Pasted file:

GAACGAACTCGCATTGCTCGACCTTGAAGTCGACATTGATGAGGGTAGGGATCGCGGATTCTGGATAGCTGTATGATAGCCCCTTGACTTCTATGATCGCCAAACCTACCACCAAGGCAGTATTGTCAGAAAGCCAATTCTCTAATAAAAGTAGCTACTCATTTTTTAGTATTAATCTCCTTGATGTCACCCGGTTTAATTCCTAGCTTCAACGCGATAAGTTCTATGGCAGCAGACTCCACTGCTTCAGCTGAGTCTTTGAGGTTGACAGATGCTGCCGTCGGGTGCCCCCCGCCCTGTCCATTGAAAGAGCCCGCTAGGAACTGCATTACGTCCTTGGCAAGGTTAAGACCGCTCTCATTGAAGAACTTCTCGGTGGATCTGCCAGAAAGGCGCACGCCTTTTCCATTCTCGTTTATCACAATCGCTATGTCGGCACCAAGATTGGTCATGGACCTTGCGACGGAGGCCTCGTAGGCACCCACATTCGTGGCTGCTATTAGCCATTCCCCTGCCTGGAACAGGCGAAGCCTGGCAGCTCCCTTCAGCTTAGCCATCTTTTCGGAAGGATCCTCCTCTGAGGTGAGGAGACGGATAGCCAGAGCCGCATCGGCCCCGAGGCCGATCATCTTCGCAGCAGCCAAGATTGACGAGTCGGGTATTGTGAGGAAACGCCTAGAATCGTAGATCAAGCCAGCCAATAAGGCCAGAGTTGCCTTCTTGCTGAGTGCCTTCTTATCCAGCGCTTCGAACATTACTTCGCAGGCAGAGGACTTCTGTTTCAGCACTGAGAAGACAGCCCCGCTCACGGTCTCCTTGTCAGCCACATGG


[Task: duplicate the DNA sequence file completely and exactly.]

GAACGAACTCGCATTGCTCGACCTTGAAGTCGACATTGATGAGGGTAGGGATCGCGGATTCTGGATAGCTGTATGATAGCCCCTTGACTTCTATGATCGCCAAACCTACCACCAAGGCAGTATTGTCAGAAAGCCAATTCTCTAATAAAAGTAGCTACTCATTTTTTAGTATTAATCTCCTTGATGTCACCCGGTTTAATTCCTAGCTTCAACGCGATAAGTTCTATGGCAGCAGACTCCACTGCTTCAGCTGAGTCTTTGAGGTTGACAGATGCTGCCGTCGGGTGCCCCCCGCCCTGTCCATTGAAAGAGCCCGCTAGGAACTGCATTACGTCCTTGGCAAGGTTAAGACCGCTCTCATTGAAGAACTTCTCGGTGGATCTGCCAGAAAGGCGCACGCCTTTTCCATTCTCGTTTATCACAATCGCTATGTCGGCACCAAGATTGGTCATGGACCTTGCGACGGAGGCCTCGTAGGCACCCACATTCGTGGCTGCTATTAGCCATTCCCCTGCCTGGAACAGGCGAAGCCTGGCAGCTCCCTTCAGCTTAGCCATCTTTTCGGAAGGATCCTCCTCTGAGGTGAGGAGACGGATAGCCAGAGCCGCATCGGCCCCGAGGCCGATCATCTTCGCAGCAGCCAAGATTGACGAGTCGGGTATTGTGAGGAAACGCCTAGAATCGTAGATCAAGCCAGCCAATAAGGCCAGAGTTGCCTTCTTGCTGAGTGCCTTCTTATCCAGCGCTTCGAACATTACTTCGCAGGCAGAGGACTTCTGTTTCAGCACTGAGAAGACAGCCCCGCTCACGGTCTCCTTGTCAGCCACATGG